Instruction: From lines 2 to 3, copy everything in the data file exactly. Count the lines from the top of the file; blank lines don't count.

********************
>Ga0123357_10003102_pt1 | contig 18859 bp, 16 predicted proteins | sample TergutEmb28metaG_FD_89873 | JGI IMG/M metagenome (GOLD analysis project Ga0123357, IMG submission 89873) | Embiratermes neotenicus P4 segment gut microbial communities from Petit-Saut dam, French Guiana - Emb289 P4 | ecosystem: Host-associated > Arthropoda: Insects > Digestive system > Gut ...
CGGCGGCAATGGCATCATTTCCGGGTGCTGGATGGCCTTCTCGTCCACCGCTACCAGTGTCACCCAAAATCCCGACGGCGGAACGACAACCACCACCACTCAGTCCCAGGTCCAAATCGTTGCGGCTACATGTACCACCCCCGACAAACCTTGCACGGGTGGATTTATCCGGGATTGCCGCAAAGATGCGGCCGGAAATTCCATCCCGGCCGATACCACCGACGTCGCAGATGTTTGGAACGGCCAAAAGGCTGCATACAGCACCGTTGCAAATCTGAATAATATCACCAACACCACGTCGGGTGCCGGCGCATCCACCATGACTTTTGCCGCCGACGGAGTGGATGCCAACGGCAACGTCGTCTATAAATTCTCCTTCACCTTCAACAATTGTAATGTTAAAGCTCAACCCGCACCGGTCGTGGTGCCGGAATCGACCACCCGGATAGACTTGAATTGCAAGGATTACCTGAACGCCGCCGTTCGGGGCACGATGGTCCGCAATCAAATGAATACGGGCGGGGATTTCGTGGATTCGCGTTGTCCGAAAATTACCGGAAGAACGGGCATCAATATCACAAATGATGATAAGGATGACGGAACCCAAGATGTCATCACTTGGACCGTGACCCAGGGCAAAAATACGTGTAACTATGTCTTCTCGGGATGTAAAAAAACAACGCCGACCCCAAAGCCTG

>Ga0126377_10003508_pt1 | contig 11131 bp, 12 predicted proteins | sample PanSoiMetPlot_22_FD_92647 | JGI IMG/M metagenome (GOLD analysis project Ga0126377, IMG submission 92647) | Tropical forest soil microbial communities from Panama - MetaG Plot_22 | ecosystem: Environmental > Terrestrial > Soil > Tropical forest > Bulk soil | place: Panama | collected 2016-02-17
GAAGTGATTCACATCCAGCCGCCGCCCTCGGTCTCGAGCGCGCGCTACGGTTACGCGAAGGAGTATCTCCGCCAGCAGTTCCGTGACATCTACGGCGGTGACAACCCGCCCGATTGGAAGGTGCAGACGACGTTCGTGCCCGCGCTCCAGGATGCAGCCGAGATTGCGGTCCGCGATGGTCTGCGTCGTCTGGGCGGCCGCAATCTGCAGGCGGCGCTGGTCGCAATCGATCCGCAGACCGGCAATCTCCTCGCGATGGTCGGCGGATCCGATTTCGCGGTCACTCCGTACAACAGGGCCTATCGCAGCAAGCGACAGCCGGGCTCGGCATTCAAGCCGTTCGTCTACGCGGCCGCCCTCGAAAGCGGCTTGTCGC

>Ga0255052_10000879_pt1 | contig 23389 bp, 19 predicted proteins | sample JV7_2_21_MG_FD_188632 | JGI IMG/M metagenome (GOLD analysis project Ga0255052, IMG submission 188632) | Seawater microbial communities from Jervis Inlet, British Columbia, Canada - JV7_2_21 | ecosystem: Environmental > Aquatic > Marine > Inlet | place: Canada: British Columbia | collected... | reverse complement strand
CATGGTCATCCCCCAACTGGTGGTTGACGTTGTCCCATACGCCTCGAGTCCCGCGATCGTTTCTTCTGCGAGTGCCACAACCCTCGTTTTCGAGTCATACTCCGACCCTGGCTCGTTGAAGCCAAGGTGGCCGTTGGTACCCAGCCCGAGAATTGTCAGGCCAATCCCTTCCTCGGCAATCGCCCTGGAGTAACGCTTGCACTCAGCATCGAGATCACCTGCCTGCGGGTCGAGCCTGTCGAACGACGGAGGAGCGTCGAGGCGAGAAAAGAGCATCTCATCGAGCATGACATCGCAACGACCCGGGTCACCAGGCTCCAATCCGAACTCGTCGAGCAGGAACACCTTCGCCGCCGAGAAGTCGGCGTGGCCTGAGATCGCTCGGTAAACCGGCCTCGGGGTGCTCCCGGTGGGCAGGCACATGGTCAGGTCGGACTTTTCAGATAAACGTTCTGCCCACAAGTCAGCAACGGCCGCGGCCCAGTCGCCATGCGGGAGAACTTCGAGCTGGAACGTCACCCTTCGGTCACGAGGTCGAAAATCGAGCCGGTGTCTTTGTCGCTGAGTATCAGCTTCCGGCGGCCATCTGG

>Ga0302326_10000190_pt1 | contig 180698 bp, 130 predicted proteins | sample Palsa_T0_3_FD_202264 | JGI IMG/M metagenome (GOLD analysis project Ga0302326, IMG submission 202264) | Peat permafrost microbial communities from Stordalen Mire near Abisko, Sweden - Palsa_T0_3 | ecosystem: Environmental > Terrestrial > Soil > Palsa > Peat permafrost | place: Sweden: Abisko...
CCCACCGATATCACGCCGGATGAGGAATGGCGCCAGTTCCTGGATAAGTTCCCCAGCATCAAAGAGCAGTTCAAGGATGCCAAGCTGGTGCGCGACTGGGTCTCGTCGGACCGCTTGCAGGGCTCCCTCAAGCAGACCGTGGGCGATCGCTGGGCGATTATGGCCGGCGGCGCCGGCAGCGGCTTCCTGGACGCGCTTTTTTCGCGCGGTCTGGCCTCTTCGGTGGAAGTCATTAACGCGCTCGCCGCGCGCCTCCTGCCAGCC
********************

CGGCGGCAATGGCATCATTTCCGGGTGCTGGATGGCCTTCTCGTCCACCGCTACCAGTGTCACCCAAAATCCCGACGGCGGAACGACAACCACCACCACTCAGTCCCAGGTCCAAATCGTTGCGGCTACATGTACCACCCCCGACAAACCTTGCACGGGTGGATTTATCCGGGATTGCCGCAAAGATGCGGCCGGAAATTCCATCCCGGCCGATACCACCGACGTCGCAGATGTTTGGAACGGCCAAAAGGCTGCATACAGCACCGTTGCAAATCTGAATAATATCACCAACACCACGTCGGGTGCCGGCGCATCCACCATGACTTTTGCCGCCGACGGAGTGGATGCCAACGGCAACGTCGTCTATAAATTCTCCTTCACCTTCAACAATTGTAATGTTAAAGCTCAACCCGCACCGGTCGTGGTGCCGGAATCGACCACCCGGATAGACTTGAATTGCAAGGATTACCTGAACGCCGCCGTTCGGGGCACGATGGTCCGCAATCAAATGAATACGGGCGGGGATTTCGTGGATTCGCGTTGTCCGAAAATTACCGGAAGAACGGGCATCAATATCACAAATGATGATAAGGATGACGGAACCCAAGATGTCATCACTTGGACCGTGACCCAGGGCAAAAATACGTGTAACTATGTCTTCTCGGGATGTAAAAAAACAACGCCGACCCCAAAGCCTG

>Ga0126377_10003508_pt1 | contig 11131 bp, 12 predicted proteins | sample PanSoiMetPlot_22_FD_92647 | JGI IMG/M metagenome (GOLD analysis project Ga0126377, IMG submission 92647) | Tropical forest soil microbial communities from Panama - MetaG Plot_22 | ecosystem: Environmental > Terrestrial > Soil > Tropical forest > Bulk soil | place: Panama | collected 2016-02-17